Unilever ordered to cease running misleading 'official sponsor' ad
In Asociación del Fútbol Argentino v Unilever de Argentina, the Federal Court of Appeals in Civil and Commercial Matters has granted an injunction ordering the defendant to cease running its advertising campaign for the cleaning product Ala, on the ground that the campaign could mislead consumers into assuming that this product was an official sponsor of the Argentine national football team.
The Asociación de Fútbol Argentina (AFA) and Procter & Gamble Argentina SRL (P&G) had sought an injunction ordering Unilever de Argentina SA to cease running the advertisement, which was first broadcast just before the 2014 FIFA World Cup kicked off in Brazil. The plaintiffs’ request was initially rejected by the First Instance Court, but the Court of Appeals reversed the lower court’s decision and granted an injunction on June 10 2014.
P&G had contracted the use of the trademarks and designs owned by AFA, and had become an official sponsor of the Argentine national football team for washing powders and laundry detergents for automated washing machines, which were associated with its cleaning product Ariel. Unilever then started to broadcast the advertisement at issue, which may be viewed here in its original language (Spanish).
The advertisement shows Javier Mascherano, vice captain of the Argentine national football team, wearing a blue jersey, and a boy that represents Mascherano as a child wearing the blue-and-white striped shirt that identifies the Argentine team. The player is also shown as a grown-up wearing a shirt with the number 14, entering a football pitch with a football in his hands. The advertisement concludes with the following voice-over (in Spanish): “Ala is the official sponsor of everything we learn as we grow up."
The Court of Appeals decided that, since the FIFA World Cup was about to start, the advertisement - and the reference to ‘official sponsor’ contained in it - could mislead the audience, who might assume that the Ala product manufactured by Unilever was an official sponsor of the Argentine national football team. This was demonstrated by a survey carried out by the plaintiffs, in which eight out of 10 respondents arrived at that conclusion.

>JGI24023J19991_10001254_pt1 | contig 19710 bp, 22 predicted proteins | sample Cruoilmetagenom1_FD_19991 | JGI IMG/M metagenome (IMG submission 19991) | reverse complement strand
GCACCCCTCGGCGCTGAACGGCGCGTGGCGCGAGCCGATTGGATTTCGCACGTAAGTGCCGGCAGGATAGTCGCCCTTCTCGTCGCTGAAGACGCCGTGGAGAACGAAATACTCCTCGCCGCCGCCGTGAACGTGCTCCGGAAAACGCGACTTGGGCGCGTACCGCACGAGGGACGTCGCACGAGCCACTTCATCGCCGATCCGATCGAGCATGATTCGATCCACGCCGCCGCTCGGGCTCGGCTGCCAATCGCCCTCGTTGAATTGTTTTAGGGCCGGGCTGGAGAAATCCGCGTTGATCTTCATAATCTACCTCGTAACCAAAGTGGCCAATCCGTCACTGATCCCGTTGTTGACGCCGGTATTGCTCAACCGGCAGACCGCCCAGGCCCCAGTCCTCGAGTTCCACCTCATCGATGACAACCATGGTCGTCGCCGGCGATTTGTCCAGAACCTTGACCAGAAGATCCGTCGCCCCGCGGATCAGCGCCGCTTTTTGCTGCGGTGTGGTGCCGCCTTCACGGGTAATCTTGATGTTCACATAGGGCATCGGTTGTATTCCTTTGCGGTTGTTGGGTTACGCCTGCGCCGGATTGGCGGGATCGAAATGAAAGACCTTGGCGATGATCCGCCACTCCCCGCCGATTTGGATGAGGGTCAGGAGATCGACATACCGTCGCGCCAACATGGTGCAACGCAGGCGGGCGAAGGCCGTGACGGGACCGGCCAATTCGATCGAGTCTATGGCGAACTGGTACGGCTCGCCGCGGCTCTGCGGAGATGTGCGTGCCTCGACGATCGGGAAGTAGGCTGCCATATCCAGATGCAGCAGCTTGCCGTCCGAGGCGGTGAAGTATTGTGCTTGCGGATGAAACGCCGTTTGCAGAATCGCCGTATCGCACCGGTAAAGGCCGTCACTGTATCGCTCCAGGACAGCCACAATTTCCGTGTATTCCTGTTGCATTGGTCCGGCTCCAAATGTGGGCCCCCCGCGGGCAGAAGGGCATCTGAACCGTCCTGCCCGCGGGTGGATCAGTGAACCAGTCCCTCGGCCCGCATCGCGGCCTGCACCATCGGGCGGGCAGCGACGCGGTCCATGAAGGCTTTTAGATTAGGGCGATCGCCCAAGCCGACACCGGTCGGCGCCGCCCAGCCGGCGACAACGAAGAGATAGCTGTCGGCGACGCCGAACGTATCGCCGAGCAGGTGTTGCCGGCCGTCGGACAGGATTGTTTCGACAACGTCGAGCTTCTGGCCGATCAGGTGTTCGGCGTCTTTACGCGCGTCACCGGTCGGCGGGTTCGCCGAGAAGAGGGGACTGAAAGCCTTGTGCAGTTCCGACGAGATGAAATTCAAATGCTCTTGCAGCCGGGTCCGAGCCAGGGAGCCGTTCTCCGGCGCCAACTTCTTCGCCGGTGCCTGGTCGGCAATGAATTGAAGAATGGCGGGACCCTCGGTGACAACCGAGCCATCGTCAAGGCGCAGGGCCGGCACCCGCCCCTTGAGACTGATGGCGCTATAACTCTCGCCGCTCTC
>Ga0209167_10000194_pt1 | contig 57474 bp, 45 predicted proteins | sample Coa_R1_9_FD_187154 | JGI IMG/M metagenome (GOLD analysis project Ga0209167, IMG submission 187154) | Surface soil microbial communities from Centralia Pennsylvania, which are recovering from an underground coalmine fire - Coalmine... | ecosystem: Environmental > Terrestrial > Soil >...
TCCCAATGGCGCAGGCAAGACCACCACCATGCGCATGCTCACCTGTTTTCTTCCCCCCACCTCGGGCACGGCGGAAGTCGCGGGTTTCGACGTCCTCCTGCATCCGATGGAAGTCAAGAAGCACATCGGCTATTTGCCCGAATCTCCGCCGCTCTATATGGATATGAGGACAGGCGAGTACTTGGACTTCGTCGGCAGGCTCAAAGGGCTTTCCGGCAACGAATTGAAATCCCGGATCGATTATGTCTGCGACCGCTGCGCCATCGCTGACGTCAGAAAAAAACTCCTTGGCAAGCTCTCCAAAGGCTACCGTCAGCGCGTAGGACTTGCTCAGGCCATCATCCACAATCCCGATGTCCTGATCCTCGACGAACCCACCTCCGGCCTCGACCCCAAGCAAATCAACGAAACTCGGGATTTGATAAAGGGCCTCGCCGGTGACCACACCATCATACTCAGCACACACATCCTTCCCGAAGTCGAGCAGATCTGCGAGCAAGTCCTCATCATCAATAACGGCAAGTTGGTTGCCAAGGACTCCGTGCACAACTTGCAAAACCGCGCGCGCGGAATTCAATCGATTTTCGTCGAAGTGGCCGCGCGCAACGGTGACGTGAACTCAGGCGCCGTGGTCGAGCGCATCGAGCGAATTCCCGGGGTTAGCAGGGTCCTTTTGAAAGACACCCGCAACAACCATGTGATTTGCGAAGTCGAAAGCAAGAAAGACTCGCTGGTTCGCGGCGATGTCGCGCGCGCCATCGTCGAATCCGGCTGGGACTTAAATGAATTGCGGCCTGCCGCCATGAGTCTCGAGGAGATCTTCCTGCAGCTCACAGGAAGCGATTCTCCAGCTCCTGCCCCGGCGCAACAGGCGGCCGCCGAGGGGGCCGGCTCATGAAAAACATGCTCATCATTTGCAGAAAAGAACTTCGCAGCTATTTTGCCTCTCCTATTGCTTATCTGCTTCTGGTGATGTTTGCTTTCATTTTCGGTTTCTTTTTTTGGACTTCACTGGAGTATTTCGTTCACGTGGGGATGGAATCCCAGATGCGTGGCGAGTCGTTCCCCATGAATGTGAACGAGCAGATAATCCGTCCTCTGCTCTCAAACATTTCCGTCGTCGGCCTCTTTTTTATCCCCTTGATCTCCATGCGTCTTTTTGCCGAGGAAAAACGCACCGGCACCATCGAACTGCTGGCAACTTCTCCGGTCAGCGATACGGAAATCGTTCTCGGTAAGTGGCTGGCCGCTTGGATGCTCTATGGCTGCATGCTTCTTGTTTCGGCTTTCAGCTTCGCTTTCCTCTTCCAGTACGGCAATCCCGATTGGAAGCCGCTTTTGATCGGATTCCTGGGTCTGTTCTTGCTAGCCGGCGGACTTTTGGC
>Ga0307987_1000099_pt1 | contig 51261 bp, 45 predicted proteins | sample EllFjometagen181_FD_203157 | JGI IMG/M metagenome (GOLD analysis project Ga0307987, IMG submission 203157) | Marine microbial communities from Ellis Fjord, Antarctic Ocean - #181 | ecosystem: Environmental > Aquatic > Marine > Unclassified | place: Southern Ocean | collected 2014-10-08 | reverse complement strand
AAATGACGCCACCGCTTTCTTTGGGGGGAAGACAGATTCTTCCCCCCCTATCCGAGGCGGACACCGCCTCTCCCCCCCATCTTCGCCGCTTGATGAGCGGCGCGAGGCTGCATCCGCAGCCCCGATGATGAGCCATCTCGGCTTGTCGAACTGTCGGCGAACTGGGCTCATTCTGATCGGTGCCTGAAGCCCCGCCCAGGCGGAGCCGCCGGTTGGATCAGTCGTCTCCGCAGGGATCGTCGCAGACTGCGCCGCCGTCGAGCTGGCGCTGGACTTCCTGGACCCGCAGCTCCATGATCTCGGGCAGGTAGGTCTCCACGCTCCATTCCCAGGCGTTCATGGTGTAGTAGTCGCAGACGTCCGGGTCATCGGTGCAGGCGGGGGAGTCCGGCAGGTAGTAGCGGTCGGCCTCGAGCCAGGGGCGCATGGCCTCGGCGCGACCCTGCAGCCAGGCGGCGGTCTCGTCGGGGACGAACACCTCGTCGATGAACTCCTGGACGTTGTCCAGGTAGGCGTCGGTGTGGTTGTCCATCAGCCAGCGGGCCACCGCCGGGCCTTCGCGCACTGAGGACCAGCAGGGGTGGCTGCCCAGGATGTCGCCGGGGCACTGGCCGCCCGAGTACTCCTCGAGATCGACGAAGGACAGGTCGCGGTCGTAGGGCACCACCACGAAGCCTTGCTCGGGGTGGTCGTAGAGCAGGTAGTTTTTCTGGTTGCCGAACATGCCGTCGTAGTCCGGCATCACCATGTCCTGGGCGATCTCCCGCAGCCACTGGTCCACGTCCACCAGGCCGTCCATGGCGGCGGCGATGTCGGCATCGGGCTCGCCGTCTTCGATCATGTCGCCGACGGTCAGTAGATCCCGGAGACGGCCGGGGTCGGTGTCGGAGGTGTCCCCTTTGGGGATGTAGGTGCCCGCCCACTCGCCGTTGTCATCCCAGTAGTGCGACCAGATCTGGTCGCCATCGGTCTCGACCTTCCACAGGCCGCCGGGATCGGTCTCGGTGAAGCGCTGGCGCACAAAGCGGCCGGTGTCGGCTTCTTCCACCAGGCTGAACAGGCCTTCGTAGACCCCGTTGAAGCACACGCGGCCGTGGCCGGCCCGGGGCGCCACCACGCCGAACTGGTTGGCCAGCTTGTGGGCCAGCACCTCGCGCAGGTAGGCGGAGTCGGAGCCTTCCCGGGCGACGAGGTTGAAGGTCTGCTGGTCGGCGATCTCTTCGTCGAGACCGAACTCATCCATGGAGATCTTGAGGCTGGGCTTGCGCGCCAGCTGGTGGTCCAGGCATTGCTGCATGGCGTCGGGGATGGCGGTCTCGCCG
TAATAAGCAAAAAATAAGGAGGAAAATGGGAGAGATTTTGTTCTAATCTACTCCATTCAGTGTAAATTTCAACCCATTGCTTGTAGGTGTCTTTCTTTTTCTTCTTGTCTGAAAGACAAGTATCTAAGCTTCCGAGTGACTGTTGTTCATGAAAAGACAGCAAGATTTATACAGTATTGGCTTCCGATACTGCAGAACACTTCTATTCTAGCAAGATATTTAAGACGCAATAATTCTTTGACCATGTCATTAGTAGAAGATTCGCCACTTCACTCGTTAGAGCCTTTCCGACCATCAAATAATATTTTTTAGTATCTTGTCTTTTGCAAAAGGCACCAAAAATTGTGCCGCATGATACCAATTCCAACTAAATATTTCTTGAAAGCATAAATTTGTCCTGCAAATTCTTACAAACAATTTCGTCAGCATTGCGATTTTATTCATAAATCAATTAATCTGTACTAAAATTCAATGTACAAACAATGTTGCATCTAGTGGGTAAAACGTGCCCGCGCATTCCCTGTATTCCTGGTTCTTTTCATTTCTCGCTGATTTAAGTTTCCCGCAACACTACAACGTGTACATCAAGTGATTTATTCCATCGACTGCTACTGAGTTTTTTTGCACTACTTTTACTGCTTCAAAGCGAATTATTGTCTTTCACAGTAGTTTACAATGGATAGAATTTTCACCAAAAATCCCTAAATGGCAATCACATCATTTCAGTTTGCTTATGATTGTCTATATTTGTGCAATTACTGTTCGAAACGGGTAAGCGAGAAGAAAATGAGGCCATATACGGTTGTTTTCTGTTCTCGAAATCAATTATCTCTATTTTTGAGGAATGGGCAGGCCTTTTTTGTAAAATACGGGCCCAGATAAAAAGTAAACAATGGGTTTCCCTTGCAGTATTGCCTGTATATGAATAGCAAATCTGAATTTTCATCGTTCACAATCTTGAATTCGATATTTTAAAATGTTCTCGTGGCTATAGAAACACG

The court established that advertising is a representation of the freedom of expression afforded by the Argentine Constitution and the American Convention on Human Rights. However, this does not mean that the individuals or companies running advertising campaigns are exempted from liability for acts that infringe upon the laws that regulate the exercise of rights, including the Trademark Law, the Fair Competition Law, the Paris Convention and the Agreement on Trade-Related Aspects of Intellectual Property Rights.
Based on the evidence provided by the plaintiffs, the court concluded that the advertising campaign at issue could reasonably mislead the audience, as it suggested that Ala was an official sponsor of the Argentine national football team, which was not the case. It could not be ruled out that such mistaken assumption among consumers would not have a negative impact on the actual official sponsor for the detergent sector.
Consequently, Unilever was ordered to cease broadcasting the advertising campaign at issue immediately, once the plaintiffs had deposited a bond of Ps500,000 ($60,000).
Fernando Noetinger, Noetinger & Armando, Buenos Aires
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